As minimal as it looks, the ABC 500 took a whopping 10 years to design. It’s a common trap to think that minimal design ‘takes less time/effort’ because of its seemingly minimal nature, however, the ABC 500 is an absolute masterclass in creating visual poetry with as little as possible. Everything from the choice of parts and material, to its colors, symmetry, and silhouette, is a lesson in how a bike that looks as sleek and slender as the ABC 500 can look just as menacingly capable and powerful as even the burliest and bulkiest of superbikes.

New images show the majestic Honda Ridgeline Electric Pickup Truck dominating on even the toughest terrain

Honda Ridgeline Electric Pickup Truck Concept

Purpose-built for handling tough tasks with ease, the Honda Ridgeline EV Concept was designed to project power. Its tough, sinewy construction puts other pickup trucks to shame, and makes a case for ‘maximalism’ in automotive design. Sure, minimally designed trucks (yeah, I’m looking at you, Tesla) look alright, but using minimalism to be different feels like a cop-out. The Ridgeline is a great example of how a truck can look different without compromising on an aggressive, muscular, dominating design language.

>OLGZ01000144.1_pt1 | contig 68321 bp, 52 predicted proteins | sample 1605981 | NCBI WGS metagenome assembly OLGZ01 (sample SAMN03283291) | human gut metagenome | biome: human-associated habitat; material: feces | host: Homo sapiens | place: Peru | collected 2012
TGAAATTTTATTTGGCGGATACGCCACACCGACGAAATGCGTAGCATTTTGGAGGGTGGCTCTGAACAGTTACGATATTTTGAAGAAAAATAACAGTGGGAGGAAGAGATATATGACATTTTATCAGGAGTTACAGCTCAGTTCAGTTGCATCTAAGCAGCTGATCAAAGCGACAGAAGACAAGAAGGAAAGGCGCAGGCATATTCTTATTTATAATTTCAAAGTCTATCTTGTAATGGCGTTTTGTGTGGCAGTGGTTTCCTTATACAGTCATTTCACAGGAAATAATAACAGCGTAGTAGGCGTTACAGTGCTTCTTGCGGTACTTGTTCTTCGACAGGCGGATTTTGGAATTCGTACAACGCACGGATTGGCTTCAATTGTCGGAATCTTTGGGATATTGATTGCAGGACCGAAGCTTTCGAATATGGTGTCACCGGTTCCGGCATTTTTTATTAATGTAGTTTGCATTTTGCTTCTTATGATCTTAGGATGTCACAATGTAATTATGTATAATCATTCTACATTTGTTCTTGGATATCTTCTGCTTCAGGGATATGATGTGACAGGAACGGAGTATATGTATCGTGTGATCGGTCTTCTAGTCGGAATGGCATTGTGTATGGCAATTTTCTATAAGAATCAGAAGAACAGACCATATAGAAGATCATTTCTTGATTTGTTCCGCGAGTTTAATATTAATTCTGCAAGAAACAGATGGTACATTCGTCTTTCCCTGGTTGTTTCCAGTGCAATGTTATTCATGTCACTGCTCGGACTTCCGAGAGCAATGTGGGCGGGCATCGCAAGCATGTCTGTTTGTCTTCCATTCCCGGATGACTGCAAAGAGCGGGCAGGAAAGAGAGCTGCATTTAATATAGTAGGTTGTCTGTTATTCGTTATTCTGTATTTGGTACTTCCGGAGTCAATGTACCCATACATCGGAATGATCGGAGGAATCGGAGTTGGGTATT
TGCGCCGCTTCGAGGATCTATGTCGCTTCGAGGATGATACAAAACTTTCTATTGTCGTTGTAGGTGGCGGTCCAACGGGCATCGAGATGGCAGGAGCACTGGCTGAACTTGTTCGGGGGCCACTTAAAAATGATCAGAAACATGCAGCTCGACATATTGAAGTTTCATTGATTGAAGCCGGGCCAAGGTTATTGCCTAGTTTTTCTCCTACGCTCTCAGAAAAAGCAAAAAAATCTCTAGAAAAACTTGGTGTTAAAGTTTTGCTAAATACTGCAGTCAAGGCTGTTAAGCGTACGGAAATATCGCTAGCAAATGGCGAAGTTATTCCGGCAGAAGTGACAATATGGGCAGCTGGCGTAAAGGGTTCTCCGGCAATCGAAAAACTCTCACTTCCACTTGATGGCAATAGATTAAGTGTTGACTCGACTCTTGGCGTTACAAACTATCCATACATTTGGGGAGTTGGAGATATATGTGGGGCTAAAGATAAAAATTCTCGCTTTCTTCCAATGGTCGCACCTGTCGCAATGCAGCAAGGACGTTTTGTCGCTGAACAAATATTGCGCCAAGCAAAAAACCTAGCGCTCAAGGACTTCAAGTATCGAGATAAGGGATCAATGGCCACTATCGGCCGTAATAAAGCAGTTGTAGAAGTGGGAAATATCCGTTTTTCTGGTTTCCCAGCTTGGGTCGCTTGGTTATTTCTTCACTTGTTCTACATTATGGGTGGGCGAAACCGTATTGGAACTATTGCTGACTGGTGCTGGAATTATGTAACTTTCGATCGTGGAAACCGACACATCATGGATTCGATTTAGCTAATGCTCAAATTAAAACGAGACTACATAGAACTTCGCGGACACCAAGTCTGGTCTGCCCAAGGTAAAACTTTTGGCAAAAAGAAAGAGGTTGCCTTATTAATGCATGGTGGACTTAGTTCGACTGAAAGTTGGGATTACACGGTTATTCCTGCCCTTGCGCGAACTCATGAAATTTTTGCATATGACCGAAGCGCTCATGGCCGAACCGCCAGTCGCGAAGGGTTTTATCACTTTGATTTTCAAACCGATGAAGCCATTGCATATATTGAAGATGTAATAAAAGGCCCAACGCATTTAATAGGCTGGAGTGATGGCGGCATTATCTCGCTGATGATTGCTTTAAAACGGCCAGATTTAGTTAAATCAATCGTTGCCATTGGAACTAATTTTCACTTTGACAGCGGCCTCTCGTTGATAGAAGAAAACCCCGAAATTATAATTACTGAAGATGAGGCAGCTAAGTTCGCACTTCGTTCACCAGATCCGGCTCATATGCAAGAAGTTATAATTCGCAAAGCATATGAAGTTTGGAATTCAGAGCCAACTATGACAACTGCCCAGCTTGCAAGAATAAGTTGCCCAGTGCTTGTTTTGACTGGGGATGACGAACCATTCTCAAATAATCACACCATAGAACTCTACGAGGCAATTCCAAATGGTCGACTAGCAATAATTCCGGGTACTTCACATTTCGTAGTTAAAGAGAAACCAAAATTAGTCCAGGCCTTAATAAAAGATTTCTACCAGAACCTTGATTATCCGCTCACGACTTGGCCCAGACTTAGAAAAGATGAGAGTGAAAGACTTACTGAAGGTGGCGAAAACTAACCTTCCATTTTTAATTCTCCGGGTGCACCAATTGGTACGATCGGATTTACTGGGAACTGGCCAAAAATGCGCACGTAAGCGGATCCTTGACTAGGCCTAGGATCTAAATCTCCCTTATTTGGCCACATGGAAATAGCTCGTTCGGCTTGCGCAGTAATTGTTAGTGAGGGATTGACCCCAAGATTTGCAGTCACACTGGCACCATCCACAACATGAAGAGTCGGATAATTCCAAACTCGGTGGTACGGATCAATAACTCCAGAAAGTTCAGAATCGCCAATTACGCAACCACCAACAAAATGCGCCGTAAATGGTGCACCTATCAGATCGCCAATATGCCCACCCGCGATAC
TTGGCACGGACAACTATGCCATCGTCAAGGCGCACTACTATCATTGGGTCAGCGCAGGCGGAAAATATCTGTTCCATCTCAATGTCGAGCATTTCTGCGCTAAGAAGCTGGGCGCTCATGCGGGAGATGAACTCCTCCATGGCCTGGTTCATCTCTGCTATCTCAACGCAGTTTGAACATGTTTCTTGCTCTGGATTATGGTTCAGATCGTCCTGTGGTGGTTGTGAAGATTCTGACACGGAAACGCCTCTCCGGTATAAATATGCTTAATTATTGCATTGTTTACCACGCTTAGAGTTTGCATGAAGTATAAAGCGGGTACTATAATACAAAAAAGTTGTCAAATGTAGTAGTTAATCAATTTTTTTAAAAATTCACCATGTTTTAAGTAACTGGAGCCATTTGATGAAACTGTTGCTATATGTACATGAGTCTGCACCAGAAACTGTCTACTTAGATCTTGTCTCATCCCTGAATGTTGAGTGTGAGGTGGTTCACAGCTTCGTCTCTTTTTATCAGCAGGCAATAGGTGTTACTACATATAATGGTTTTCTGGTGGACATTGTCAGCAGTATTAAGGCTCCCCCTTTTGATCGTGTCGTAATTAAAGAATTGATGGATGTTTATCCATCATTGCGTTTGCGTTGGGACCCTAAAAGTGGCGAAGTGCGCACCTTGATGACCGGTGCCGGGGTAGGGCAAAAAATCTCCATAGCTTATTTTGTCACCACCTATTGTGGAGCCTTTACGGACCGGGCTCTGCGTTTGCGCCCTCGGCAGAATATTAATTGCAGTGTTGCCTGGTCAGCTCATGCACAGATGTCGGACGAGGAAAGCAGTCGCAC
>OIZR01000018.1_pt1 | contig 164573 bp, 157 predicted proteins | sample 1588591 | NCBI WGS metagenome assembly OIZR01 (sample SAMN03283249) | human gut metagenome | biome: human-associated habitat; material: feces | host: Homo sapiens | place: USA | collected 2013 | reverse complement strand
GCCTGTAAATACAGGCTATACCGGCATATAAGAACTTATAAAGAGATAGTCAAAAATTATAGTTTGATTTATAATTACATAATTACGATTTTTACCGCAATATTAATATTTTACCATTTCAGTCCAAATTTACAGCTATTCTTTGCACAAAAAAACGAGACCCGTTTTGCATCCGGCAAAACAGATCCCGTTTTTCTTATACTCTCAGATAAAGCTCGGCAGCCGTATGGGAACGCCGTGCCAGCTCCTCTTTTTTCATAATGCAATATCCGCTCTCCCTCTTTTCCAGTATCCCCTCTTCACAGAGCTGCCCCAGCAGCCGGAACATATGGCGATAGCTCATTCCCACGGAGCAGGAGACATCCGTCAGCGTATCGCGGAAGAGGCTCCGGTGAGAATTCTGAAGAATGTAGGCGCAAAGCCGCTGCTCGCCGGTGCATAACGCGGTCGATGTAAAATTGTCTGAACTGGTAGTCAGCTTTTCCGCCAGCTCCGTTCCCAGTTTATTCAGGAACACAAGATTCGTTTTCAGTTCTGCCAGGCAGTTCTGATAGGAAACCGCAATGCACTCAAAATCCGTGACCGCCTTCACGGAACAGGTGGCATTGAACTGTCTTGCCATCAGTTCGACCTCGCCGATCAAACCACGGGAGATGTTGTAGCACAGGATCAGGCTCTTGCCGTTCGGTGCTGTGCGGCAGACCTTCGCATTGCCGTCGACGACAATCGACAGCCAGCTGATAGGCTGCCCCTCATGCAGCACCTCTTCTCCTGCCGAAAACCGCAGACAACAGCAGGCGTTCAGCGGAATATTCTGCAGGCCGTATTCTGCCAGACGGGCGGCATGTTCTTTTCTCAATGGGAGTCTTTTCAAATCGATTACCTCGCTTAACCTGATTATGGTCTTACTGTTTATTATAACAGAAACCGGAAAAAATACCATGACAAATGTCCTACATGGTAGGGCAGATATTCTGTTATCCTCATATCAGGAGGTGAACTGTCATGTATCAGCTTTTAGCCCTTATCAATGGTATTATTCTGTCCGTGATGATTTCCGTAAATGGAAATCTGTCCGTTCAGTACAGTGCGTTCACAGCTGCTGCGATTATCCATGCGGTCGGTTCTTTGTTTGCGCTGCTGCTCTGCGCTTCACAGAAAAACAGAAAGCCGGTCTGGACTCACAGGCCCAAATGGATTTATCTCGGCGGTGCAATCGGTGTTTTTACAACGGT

We featured the Honda Ridgeline EV Concept a week ago (you can click here to read the original piece which got over 90,000 pageviews) and today we look at the concept in its natural habitat – anywhere except the road!

Honda Ridgeline Electric Pickup Truck Concept

The Ridgeline EV concept comes from the mind of California-based Rene Garcia, a concept designer at ILM who’s previously worked on The Mandalorian, Thor: Ragnarok, The Avengers, and the Transformers anthology. Garcia began designing the vehicle as a Dakar rally truck, but gradual iterations slowly turned it into a conceptual pickup truck for Honda. Designed to handle pretty much anything you can throw at it, the EV comes with its own winch-hook on the front, a frunk behind it, suicide-style rear doors that give you access to the car’s spacious interiors, and an expandable truck-bed on the back that even comes equipped with tools and emergency medical kits.

Honda Ridgeline Electric Pickup Truck Concept